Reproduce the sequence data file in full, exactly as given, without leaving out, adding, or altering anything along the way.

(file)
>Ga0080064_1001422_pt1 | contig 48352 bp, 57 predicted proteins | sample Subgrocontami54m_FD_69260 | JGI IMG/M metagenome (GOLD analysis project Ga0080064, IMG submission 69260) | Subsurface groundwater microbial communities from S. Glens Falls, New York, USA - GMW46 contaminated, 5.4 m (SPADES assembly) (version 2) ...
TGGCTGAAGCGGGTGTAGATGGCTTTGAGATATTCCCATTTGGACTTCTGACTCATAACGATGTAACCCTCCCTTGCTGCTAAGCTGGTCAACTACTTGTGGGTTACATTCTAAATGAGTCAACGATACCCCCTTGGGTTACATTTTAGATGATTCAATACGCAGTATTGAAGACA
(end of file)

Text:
>Ga0080064_1001422_pt1 | contig 48352 bp, 57 predicted proteins | sample Subgrocontami54m_FD_69260 | JGI IMG/M metagenome (GOLD analysis project Ga0080064, IMG submission 69260) | Subsurface groundwater microbial communities from S. Glens Falls, New York, USA - GMW46 contaminated, 5.4 m (SPADES assembly) (version 2) ...
TGGCTGAAGCGGGTGTAGATGGCTTTGAGATATTCCCATTTGGACTTCTGACTCATAACGATGTAACCCTCCCTTGCTGCTAAGCTGGTCAACTACTTGTGGGTTACATTCTAAATGAGTCAACGATACCCCCTTGGGTTACATTTTAGATGATTCAATACGCAGTATTGAAGACA